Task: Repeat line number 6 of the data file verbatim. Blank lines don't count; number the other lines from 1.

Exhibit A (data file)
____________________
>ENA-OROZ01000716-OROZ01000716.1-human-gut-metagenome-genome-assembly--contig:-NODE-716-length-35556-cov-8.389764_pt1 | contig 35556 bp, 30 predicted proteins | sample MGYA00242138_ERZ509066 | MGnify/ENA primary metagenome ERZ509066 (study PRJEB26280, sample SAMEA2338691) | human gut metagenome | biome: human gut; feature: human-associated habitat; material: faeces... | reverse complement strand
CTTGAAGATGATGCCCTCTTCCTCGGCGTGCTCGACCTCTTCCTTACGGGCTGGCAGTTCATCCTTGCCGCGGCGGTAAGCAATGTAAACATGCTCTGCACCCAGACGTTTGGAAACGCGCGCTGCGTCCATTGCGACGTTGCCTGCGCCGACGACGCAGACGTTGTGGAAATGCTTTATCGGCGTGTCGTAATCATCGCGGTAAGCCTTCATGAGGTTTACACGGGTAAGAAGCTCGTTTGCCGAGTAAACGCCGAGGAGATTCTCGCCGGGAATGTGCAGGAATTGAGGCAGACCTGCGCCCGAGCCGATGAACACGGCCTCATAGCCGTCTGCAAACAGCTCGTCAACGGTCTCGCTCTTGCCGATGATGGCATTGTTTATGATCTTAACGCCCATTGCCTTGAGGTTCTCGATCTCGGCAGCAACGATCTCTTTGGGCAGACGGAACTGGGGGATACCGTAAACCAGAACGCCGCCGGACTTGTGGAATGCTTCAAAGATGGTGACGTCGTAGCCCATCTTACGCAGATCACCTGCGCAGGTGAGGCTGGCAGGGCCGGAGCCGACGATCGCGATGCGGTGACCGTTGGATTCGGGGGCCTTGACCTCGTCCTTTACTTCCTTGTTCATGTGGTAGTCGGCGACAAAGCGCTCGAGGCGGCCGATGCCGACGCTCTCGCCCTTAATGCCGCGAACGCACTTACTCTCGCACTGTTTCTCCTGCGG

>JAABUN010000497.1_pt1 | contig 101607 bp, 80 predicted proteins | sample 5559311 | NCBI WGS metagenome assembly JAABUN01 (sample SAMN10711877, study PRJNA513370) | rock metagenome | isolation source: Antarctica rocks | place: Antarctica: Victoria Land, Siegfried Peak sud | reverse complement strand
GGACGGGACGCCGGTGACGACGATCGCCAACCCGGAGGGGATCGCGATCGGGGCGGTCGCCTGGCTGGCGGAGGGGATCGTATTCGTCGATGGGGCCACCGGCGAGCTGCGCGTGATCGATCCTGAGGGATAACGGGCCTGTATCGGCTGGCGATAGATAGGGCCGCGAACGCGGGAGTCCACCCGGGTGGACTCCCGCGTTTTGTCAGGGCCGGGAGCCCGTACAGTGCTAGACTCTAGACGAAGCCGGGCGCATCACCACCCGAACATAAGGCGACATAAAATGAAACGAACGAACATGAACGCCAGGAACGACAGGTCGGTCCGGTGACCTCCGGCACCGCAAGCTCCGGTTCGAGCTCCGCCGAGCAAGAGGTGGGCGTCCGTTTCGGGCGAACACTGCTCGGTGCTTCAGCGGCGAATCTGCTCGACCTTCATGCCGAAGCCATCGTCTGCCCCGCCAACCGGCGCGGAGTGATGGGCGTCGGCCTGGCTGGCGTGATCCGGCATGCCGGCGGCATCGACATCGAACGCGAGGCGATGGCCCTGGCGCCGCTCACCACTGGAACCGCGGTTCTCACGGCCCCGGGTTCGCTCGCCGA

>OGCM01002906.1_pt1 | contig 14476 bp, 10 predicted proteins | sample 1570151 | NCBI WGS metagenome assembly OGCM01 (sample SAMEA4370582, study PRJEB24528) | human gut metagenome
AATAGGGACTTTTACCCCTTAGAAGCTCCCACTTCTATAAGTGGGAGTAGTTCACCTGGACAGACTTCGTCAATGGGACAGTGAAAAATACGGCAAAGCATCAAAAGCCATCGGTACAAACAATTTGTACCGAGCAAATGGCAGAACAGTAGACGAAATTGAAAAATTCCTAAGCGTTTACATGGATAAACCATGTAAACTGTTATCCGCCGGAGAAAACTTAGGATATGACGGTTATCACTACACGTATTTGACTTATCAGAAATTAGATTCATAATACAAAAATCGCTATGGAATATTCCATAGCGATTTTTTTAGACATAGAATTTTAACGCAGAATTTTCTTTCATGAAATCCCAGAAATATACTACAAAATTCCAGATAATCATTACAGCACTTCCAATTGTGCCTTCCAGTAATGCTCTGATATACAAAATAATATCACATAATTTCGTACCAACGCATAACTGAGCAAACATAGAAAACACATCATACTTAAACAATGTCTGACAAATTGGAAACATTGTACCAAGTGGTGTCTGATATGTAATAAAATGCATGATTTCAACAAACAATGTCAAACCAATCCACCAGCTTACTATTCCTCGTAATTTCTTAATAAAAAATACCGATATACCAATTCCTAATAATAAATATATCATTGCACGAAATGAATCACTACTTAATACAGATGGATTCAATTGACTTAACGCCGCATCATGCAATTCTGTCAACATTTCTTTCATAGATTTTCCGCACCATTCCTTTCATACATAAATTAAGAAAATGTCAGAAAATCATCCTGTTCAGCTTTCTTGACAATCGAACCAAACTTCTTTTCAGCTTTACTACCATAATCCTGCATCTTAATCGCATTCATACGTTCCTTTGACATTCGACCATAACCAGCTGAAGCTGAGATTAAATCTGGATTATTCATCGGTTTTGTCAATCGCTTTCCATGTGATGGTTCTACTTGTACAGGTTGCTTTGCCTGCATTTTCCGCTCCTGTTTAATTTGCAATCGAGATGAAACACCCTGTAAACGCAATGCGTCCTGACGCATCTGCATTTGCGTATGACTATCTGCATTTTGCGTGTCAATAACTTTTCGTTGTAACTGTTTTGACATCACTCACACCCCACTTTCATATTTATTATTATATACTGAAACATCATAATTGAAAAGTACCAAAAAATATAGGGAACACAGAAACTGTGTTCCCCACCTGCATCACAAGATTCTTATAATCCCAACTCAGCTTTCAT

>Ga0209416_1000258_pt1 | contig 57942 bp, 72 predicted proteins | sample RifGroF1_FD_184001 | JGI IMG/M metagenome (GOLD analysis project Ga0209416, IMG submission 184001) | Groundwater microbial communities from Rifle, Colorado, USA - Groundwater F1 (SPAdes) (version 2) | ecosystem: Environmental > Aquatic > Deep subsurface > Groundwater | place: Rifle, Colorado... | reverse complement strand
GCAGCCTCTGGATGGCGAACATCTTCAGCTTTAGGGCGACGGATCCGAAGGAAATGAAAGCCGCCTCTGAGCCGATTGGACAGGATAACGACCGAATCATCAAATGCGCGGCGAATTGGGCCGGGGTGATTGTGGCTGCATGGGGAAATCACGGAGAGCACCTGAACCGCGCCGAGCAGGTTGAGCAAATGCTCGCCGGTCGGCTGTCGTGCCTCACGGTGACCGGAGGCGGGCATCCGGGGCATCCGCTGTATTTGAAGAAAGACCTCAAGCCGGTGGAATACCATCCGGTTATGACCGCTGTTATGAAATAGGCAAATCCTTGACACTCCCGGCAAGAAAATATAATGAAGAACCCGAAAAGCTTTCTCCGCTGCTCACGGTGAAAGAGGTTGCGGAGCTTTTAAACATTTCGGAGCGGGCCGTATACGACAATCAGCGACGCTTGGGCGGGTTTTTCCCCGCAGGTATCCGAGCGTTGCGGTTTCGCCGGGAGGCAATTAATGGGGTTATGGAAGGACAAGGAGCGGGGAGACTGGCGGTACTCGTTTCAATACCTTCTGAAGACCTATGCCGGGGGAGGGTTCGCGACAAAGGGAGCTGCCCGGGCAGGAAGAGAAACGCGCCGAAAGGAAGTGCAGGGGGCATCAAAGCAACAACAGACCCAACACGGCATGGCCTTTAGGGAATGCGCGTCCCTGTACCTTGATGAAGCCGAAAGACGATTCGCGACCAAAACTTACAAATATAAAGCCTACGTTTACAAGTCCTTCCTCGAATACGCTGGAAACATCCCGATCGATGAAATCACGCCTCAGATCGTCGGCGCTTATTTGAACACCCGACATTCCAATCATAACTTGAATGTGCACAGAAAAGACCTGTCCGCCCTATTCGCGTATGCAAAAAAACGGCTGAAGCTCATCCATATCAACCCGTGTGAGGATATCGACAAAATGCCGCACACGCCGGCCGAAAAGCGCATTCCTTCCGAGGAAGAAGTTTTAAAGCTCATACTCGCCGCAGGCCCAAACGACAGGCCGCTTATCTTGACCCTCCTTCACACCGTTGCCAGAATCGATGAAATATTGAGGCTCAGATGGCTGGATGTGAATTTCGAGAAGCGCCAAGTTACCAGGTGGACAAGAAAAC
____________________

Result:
AATAGGGACTTTTACCCCTTAGAAGCTCCCACTTCTATAAGTGGGAGTAGTTCACCTGGACAGACTTCGTCAATGGGACAGTGAAAAATACGGCAAAGCATCAAAAGCCATCGGTACAAACAATTTGTACCGAGCAAATGGCAGAACAGTAGACGAAATTGAAAAATTCCTAAGCGTTTACATGGATAAACCATGTAAACTGTTATCCGCCGGAGAAAACTTAGGATATGACGGTTATCACTACACGTATTTGACTTATCAGAAATTAGATTCATAATACAAAAATCGCTATGGAATATTCCATAGCGATTTTTTTAGACATAGAATTTTAACGCAGAATTTTCTTTCATGAAATCCCAGAAATATACTACAAAATTCCAGATAATCATTACAGCACTTCCAATTGTGCCTTCCAGTAATGCTCTGATATACAAAATAATATCACATAATTTCGTACCAACGCATAACTGAGCAAACATAGAAAACACATCATACTTAAACAATGTCTGACAAATTGGAAACATTGTACCAAGTGGTGTCTGATATGTAATAAAATGCATGATTTCAACAAACAATGTCAAACCAATCCACCAGCTTACTATTCCTCGTAATTTCTTAATAAAAAATACCGATATACCAATTCCTAATAATAAATATATCATTGCACGAAATGAATCACTACTTAATACAGATGGATTCAATTGACTTAACGCCGCATCATGCAATTCTGTCAACATTTCTTTCATAGATTTTCCGCACCATTCCTTTCATACATAAATTAAGAAAATGTCAGAAAATCATCCTGTTCAGCTTTCTTGACAATCGAACCAAACTTCTTTTCAGCTTTACTACCATAATCCTGCATCTTAATCGCATTCATACGTTCCTTTGACATTCGACCATAACCAGCTGAAGCTGAGATTAAATCTGGATTATTCATCGGTTTTGTCAATCGCTTTCCATGTGATGGTTCTACTTGTACAGGTTGCTTTGCCTGCATTTTCCGCTCCTGTTTAATTTGCAATCGAGATGAAACACCCTGTAAACGCAATGCGTCCTGACGCATCTGCATTTGCGTATGACTATCTGCATTTTGCGTGTCAATAACTTTTCGTTGTAACTGTTTTGACATCACTCACACCCCACTTTCATATTTATTATTATATACTGAAACATCATAATTGAAAAGTACCAAAAAATATAGGGAACACAGAAACTGTGTTCCCCACCTGCATCACAAGATTCTTATAATCCCAACTCAGCTTTCAT